Separation Justification: High potential for gene flow among populations of birds makes it difficult to circumscribe occurrences on the basis of meaningful population units without occurrences becoming too large. Hence, a moderate, standardized separation distance has been adopted for hummingbirds; it should yield occurrences that are not too spatially expansive while also accounting for the likelihood of gene flow among populations within a few kilometers of each other.
Inferred Minimum Extent of Habitat Use (when actual extent is unknown): .1 km
Date: 10Sep2004
Author: Hammerson, G., and S. Cannings

Use Class: Nonbreeding
Minimum Criteria for an Occurrence: Evidence of recurring presence of wintering individuals (including historical); and potential recurring presence at a given location, minimally a reliable observation of 25 birds in appropriate habitat (or fewer individuals for G1-G3 species). Occurrences should be locations where the species is resident for some time; it is preferable to have observations documenting presence over at least 7 days annually. Be cautious about creating EOs for observations that may represent single events.
Separation Barriers: None.
Separation Distance for Unsuitable Habitat: 5 km
Separation Distance for Suitable Habitat: 5 km
Separation Justification: Separation distance somewhat arbitrary; a compromise between the often small home ranges of these birds, their great mobility, and the need for occurrences of reasonable size.
Inferred Minimum Extent of Habitat Use (when actual extent is unknown): .1 km
Date: 10Sep2004
Author: Cannings, S., and G. Hammerson
Population/Occurrence Viability
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U.S. Invasive Species Impact Rank (I-Rank) Not yet assessed
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Authors/Contributors
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NatureServe Conservation Status Factors Edition Date: 27Apr2015
Element Ecology & Life History Edition Date: 27Apr2015
Element Ecology & Life History Author(s): Hammerson, G.

Zoological data developed by NatureServe and its network of natural heritage programs (see Local Programs) and other contributors and cooperators (see Sources).

References
Help
  • Allen, C. R., S. Demarais, and R. S. Lutz. 1994. Red imported fire ant impact on wildlife: an overview. The Texas Journal of Science 46(1):51-59.

  • American Ornithologists' Union (AOU). 1983. Check-list of North American Birds, 6th edition. Allen Press, Inc., Lawrence, Kansas. 877 pp.

  • American Ornithologists' Union (AOU). 1998. Check-list of North American birds. Seventh edition. American Ornithologists' Union, Washington, D.C. [as modified by subsequent supplements and corrections published in The Auk]. Also available online: http://www.aou.org/.

  • Baltosser, W. H., and P. E. Scott. 1996. Costa's Hummingbird (CALYPTE COSTAE). No. 251 IN A. Poole and F. Gill, editors, The birds of North America. The Academy of Natural Sciences, Philadelphia, PA, and The Amerian Ornithologists' Union, Washington, DC. 32pp.

  • BirdLife International. 2004b. Threatened birds of the world 2004. CD ROM. BirdLife International, Cambridge, UK.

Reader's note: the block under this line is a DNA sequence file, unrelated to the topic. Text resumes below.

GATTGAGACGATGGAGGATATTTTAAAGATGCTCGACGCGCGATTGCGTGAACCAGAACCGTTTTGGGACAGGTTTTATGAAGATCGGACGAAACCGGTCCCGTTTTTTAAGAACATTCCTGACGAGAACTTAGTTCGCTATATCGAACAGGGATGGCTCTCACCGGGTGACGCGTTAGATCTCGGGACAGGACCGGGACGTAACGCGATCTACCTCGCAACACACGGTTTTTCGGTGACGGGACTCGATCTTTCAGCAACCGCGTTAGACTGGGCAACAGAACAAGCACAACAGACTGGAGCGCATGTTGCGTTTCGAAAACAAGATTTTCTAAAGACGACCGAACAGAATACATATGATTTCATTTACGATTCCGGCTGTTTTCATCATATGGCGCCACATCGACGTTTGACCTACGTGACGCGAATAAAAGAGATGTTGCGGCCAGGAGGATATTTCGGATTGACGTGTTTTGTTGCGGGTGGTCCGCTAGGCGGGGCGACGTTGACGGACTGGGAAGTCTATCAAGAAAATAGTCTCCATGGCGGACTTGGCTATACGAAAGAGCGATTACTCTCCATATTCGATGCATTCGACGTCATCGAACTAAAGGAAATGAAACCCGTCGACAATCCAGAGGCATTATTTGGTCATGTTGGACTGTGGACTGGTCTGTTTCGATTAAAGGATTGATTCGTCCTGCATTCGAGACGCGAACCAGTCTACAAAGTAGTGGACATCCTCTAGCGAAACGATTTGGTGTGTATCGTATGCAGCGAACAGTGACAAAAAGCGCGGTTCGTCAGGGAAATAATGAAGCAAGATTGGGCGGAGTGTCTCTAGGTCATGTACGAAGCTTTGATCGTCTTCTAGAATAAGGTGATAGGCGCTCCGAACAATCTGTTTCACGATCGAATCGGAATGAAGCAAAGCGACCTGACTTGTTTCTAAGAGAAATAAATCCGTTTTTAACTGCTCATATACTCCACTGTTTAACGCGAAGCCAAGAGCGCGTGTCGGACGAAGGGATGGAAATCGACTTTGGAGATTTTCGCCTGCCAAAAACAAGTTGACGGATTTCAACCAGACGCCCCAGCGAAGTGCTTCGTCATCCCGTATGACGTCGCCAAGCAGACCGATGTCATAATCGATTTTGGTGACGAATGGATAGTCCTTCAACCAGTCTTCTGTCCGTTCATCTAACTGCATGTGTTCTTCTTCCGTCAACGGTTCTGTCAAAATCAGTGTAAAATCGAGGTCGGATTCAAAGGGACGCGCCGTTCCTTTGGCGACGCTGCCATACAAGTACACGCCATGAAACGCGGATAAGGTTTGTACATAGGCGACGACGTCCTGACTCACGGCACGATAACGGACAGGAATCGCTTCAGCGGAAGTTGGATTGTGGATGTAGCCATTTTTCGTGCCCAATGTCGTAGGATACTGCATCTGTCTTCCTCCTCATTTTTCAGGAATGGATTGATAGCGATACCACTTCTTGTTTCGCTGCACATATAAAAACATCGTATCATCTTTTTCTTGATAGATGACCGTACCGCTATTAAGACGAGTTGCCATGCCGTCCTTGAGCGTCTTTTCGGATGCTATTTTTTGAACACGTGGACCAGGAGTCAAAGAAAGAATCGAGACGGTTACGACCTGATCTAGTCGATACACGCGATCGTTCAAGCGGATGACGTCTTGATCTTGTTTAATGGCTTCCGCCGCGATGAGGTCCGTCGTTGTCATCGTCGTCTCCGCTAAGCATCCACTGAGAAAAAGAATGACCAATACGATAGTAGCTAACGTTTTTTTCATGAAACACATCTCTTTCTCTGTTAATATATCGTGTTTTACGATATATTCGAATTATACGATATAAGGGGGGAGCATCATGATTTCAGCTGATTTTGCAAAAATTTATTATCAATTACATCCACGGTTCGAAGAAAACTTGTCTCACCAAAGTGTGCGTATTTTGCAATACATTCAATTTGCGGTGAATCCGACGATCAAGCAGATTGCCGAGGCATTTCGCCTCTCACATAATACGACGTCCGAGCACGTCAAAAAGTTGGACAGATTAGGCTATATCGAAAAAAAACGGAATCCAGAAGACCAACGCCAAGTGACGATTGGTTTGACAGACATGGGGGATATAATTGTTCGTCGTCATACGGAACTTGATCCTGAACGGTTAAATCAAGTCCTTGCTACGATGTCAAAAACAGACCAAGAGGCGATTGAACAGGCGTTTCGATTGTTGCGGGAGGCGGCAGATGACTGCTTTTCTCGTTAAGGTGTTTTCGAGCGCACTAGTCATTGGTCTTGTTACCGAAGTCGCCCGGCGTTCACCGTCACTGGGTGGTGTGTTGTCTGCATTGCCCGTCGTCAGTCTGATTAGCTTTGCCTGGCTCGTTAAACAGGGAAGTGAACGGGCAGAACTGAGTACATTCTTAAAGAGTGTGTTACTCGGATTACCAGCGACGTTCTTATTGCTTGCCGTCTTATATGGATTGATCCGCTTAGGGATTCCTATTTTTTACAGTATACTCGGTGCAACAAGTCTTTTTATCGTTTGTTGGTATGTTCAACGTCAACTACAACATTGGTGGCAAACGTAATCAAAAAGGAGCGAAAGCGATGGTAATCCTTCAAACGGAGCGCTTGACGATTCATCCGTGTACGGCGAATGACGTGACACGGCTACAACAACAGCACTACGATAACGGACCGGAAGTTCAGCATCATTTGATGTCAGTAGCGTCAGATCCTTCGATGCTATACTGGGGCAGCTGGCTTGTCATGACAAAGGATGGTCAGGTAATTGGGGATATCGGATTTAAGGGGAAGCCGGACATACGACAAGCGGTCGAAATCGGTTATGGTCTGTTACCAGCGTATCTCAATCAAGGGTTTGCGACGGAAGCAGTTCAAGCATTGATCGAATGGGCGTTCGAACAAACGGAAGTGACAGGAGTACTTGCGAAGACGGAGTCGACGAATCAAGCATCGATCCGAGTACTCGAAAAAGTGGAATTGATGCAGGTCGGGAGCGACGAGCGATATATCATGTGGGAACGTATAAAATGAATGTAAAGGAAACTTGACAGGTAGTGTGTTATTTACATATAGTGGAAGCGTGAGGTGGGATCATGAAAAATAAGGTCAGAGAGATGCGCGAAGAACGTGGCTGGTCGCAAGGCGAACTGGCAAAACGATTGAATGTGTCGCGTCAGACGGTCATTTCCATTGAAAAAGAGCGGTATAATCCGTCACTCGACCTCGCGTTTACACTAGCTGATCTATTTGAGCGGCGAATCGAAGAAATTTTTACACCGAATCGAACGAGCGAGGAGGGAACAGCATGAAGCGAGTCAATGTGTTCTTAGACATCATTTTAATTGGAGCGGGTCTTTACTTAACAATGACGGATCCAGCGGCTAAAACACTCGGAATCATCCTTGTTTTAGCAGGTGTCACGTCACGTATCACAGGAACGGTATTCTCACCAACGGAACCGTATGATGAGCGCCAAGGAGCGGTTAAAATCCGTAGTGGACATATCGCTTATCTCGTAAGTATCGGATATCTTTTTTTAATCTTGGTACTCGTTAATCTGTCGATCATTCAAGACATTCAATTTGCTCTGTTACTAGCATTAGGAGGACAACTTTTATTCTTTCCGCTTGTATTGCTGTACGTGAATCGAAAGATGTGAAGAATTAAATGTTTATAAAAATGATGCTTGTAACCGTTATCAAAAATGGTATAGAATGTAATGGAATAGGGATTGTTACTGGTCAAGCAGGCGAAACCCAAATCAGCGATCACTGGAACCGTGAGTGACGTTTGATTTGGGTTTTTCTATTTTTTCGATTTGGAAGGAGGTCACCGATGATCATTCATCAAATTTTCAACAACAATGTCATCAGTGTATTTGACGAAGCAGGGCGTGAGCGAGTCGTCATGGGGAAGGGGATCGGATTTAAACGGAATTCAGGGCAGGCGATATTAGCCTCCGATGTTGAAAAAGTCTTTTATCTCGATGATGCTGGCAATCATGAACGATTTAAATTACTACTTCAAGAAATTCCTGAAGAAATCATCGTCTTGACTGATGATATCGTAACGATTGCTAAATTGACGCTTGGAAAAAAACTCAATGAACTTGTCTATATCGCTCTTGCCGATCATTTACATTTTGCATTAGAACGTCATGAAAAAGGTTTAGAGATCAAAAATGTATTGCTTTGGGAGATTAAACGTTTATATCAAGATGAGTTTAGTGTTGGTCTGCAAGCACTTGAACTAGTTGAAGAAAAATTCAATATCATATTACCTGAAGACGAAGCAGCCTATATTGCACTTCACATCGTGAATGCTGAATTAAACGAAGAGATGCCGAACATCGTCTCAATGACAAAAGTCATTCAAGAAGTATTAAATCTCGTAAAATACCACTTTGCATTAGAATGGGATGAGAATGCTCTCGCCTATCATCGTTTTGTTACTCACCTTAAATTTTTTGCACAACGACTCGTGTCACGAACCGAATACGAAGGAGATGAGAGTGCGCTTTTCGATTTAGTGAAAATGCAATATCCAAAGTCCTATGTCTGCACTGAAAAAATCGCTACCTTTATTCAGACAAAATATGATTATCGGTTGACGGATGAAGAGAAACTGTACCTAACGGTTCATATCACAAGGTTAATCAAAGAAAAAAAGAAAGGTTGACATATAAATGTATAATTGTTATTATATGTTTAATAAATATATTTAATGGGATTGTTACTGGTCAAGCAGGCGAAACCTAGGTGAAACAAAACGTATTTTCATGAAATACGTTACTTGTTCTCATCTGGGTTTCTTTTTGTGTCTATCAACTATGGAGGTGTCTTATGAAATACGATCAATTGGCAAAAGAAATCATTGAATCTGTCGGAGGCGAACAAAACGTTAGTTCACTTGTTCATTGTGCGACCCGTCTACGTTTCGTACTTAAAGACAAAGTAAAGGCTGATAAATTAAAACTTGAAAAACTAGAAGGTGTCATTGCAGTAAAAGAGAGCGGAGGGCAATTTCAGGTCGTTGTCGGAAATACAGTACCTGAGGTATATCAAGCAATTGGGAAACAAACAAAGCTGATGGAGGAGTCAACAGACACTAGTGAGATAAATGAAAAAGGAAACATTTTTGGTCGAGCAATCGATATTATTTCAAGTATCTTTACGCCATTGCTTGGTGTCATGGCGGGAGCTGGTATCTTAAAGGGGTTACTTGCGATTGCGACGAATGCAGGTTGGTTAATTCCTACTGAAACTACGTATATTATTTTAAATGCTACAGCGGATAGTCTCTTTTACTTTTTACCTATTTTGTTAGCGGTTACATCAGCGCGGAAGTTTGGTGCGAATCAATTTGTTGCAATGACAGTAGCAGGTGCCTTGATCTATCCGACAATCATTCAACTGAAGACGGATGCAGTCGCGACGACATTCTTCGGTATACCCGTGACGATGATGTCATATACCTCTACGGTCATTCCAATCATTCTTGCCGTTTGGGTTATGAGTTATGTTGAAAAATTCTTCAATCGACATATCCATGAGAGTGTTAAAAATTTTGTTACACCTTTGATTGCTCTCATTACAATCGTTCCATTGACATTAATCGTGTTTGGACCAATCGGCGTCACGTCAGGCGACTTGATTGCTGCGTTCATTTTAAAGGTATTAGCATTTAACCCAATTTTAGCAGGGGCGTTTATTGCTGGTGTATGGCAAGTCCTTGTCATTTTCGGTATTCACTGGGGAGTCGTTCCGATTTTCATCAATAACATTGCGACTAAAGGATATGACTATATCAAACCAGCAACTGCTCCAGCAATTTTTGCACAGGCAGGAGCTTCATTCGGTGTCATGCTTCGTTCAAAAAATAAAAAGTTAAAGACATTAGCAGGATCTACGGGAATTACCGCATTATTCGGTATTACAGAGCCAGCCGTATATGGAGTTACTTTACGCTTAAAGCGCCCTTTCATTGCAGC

• Bleiweiss, R., J. A. W. Kirsch, and J. C. Matheus. 1994. DNA-DNA hybridization evidence for subfamily structure among hummingbirds. Auk 111:8-19.

  • Carter, M., C. Hunter, D. Pashley, and D. Petit. 1998. The Watch List. Bird Conservation, Summer 1998:10.

  • Chavez-Ramirez, F., and A. Moreno-Valdez. 2015. Buff-bellied hummingbird (Amazilia yucatanensis). The Birds of North America Online (A. Poole, editor). Ithaca: Cornell Lab of Ornithology. Retrieved from the Birds of North America Online: http://bna.birds.cornell.edu/bna/species/388. doi:10.2173/bna.388

  • Howell, S. N. G., and S. Webb. 1995. A guide to the birds of Mexico and northern Central America. Oxford University Press, Oxford, UK.

  • Johnsgard, P. A. 1983c. Hummingbirds of North America. Smithsonian Institution Press, Washington, D.C. 304 pp.

  • Lowery, George H. 1974. The Birds of Louisiana. LSU Press. 651pp.

  • Montgomerie, R. D. 1979. Energetics of foraging and competition in some tropcial hummingbirds. Ph.D. dissertation, McGill University, Montreal, Quebec.

  • National Geographic Society (NGS). 1983. Field guide to the birds of North America. National Geographic Society, Washington, DC.

  • Oberholser, H.C. 1974. The bird life of Texas. 2 vols. Univ. of Texas Press, Austin.

  • Parker III, T. A., D. F. Stotz, and J. W. Fitzpatrick. 1996. Ecological and distributional databases for neotropical birds. The University of Chicago Press, Chicago.

  • Poole, A. F. and F. B. Gill. 1992. The birds of North America. The American Ornithologists' Union, Washington, D.C. and The Academy of Natural Sciences, Philadelphia, PA.

  • Powers, D. R., and S. M. Wethington. 1999. Broad-billed Hummingbird (CYNANTHUS LATIROSTRIS). No. 430 IN A. Poole and F. Gill, editors. The birds of North America. The Birds of North America, Inc., Philadelphia, PA. 20pp.

  • Puebla-Olivares, F., E. Rodríguez-Ayala, B. E. Hernández-Baños, and A. G. Navarro S. 2002. Status and conservation of the avifauna of the Yaxchilán Natural Monument, Chiapas, Mexico. Ornitologia Neotropical 13:381-396.

  • Rappole, J.H., and G.W. Blacklock. 1994. Birds of Texas: A field guide. Texas A&M University Press, College Station.

  • Terres, J. K. 1980. The Audubon Society encyclopedia of North American birds. Alfred A. Knopf, New York.

  • Williamson, S. L. 2000. Blue-throated hummingbird (Lampornis clemenciae). No. 531 in A. Poole and F. Gill, editors. The birds of North America. The Birds of North America, Inc., Philadelphia, PA. 16pp.